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Trying Times - Words of Wisdom
- POSTED ON: Feb 27, 2017


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DietHobby has more of these short videos under the heading: Words of Wisdom

 

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Cats Try Again
- POSTED ON: Feb 25, 2017

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Dieting as Suffering
- POSTED ON: Feb 24, 2017


               

Due to my 11+ years of maintaining a large weight-loss, I consider myself to currently be a “dieting success”. 

For the past 63 years, I’ve spent lots of time thinking about, reading about, and actually participating in a great many Diets that were designed to produce weight-loss.

Every Diet that I’ve ever been on involved my ability to withstand the physical, mental, and/or emotional hardship of living with various eating restrictions.

Although we can successfully put our primary focus on the positive aspects of a particular diet, or dieting in general,  negatives still exist; and, on occasion, these thoughts will fill our minds.  

What does “suffering” mean?  Suffering is bearing, or enduring, pain or distress, which can be either physical, mental or emotional.  Pain is the feeling. Suffering is the effect the pain inflicts.

What is “dieting”?  Dieting is when a person gives their body less food than it needs to survive in the hope that it will eat itself, and thereby become smaller.  Call it a diet, call it a lifestyle change, when a person starves their body hoping that it will eat itself to achieve the result of intentional weight loss,  they are on a diet.

Most people perceive Dieting  …a restriction of one’s food intake…  to be a form of suffering, and weight-loss is considered the reward for enduring that suffering.

Successful dieting depends on the ability to make sacrifices. A sacrifice is something you give up for the sake of a better cause.  When dieting, a person continually sacrifices by eating less-food-than-their-body-wants-and-needs-to-maintain-its-status-quo, in order to make that body’s physical size smaller, i.e. to lose weight.

When the weight-loss payoff for that sacrifice, which involves suffering, is reduced or disappears, …. people tend to fail in their efforts to restrict their food intake.

Great loves affairs have a honeymoon period and dieting is no exception.  A great many people do very well during the first two or three weeks of a diet.

It doesn’t matter how extreme the effort might be, how much restriction is involved, or how much hunger we might be facing; if the scale is moving, especially if it’s moving quickly, it’s easy to deny that we are suffering.

People who have come off the most extreme diets will often say that their restrictive diet was “great”, and that they just failed to stick with it.

But if their diet really was so great, why couldn’t they stick with it?  Why wasn’t the promise of “thin” (aka: “healthy”) enough to keep them restricting their food intake?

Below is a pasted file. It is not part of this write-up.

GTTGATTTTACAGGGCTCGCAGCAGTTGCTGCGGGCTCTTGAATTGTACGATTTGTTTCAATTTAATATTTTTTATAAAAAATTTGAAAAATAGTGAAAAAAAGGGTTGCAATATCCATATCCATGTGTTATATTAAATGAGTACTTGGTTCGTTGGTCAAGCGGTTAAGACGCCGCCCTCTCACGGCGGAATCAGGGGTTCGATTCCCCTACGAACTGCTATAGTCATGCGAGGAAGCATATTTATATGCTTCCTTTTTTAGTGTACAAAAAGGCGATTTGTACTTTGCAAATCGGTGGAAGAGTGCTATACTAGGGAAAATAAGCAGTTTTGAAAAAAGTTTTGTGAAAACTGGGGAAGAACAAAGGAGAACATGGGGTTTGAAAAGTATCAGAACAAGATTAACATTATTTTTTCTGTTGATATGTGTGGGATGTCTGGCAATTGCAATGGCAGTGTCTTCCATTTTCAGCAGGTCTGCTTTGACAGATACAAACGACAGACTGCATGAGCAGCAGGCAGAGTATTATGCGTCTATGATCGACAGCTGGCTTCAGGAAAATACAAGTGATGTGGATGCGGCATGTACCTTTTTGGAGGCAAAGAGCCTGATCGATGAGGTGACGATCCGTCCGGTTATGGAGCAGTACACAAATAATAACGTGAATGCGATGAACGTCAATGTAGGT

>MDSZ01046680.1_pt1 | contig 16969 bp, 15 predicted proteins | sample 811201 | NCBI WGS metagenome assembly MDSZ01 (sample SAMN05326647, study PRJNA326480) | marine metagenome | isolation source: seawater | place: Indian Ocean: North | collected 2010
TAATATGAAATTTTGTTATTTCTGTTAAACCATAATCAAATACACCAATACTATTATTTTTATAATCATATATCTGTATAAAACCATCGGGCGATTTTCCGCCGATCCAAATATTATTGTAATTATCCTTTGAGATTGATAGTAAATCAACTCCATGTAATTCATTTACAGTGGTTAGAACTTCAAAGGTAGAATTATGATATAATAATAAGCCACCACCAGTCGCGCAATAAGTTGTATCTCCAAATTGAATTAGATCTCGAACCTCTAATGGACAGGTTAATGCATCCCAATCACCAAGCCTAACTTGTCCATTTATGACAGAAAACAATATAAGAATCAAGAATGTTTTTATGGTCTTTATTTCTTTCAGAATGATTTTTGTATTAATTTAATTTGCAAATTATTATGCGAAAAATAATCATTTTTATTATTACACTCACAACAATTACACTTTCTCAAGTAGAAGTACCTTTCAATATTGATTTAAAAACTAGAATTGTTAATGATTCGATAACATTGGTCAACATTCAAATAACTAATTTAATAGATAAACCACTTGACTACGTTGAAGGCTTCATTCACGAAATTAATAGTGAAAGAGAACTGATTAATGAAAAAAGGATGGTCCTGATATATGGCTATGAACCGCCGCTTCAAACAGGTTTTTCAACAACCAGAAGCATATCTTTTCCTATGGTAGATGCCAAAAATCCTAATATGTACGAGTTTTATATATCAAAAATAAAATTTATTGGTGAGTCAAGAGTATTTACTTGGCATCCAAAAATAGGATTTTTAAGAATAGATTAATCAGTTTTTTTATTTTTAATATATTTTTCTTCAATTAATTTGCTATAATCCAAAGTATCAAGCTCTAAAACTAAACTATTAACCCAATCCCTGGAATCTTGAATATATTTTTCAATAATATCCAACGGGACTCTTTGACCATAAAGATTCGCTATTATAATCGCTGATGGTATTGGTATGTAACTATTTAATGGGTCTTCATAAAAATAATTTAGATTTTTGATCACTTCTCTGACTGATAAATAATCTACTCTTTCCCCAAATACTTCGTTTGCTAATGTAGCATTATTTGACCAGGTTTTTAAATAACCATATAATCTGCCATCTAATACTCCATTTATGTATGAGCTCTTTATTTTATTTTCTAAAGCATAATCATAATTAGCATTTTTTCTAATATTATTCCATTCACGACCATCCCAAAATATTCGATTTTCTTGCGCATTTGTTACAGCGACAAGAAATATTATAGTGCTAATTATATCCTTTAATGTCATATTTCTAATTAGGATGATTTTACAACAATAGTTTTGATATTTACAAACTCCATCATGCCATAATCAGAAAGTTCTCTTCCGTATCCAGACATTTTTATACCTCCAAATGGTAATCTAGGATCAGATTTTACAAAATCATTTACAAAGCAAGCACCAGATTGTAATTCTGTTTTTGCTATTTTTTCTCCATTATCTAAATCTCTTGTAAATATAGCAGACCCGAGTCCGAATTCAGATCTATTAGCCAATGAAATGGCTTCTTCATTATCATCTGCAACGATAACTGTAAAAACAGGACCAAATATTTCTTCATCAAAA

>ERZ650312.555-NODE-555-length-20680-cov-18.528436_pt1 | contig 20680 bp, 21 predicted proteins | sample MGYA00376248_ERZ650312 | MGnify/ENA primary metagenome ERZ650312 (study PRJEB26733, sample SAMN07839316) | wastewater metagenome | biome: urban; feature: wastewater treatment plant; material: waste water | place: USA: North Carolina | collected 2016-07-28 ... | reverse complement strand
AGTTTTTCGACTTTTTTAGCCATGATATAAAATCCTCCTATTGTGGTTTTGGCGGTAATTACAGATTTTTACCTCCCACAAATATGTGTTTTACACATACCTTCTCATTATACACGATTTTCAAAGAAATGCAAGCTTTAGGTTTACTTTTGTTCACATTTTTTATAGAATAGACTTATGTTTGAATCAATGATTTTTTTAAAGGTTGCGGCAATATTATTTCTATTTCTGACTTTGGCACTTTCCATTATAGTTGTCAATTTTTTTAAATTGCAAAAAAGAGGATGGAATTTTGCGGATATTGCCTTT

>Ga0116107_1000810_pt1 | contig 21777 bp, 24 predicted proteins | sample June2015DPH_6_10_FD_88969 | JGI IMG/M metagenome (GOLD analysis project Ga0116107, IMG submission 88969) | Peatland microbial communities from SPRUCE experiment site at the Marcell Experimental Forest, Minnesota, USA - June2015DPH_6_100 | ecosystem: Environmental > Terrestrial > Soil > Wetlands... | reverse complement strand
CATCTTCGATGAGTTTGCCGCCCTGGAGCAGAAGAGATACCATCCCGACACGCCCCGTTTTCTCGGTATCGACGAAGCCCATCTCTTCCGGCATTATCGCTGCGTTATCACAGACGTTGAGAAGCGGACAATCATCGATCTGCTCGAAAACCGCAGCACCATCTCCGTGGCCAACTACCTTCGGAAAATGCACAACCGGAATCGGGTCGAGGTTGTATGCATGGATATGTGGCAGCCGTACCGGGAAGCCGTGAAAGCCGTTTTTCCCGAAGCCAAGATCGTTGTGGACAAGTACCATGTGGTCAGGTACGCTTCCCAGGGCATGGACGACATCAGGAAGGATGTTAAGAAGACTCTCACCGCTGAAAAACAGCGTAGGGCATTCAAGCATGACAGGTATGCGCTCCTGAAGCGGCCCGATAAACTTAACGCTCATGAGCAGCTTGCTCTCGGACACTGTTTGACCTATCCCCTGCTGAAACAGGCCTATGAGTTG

In almost every case, people wh...


Binge = Response to Starvation
- POSTED ON: Feb 23, 2017


No one in life gets away
with avoiding all problems.

Some problems are physical. 
Some problems are mental.
Some problems are the two combined.
If it’s my problem,
I’m the one who has to deal with it.

Defining a problem helps me understand it,
which helps give me
wisdom to know the difference
between what I can change,
and what cannot be changed.




What is a Binge?

The dictionary definition of bingeing is:

  • to be immoderately self-indulgent and unrestrained;

    to engage in excessive or uncontrolled indulgence in food or drink.

Bingeing isn’t usually because of lack of self control and weakness.  We binge because of a complex interaction of habit, brain chemistry, and external cues that signal us to eat. This interaction can be overcome, but it's harder to do and takes longer to change than most of us realize.

Current scientific research indicates that bingeing has a physical (PHYSIOLOGICAL) cause, and that mental & emotional (PSYCHOLOGICAL) problems are a RESULT of the condition, not the CAUSE of the condition.

Neuroscientists say that Bingeing is a normal response to Dieting because:  

Metabolic suppression is one of several powerful tools that the brain uses to keep the body within a certain weight range, called the set point. The range, which varies from person to person, is determined by genes and life experience. When dieters’ weight drops below it, they not only burn fewer calories but also produce more hunger-inducing hormones and find eating more rewarding.



The brain’s weight-regulation system considers your set point to be the correct weight for you, whether or not your doctor agrees. If someone starts at 120 pounds and drops to 80, her brain rightfully declares a starvation state of emergency, using every method available to get that weight back up to normal. The same thing happens to someone who starts at 300 pounds and diets down to 200.

Our brains send signals to the rest of our body that it is starving when our weight is below its Set Point range.  A person’s Set Point is determined by a person’s genes and life experience. 

Life experience involves a person’s weight history, because when a person gains and holds “excess” weight, their Set Point can rachet up, and up and up.  (A rachet is a mechanical device consisting of a toothed wheel or rack engaged with a pawl that permits it to move in only one direction.)  

However,  thus far all of the evidence shows that this is a one-way-street survival issue. While Set Points can go up with weight-gain,  they don’t go back down with weight-loss. 


How to Make Me Happy
- POSTED ON: Feb 21, 2017

 

 

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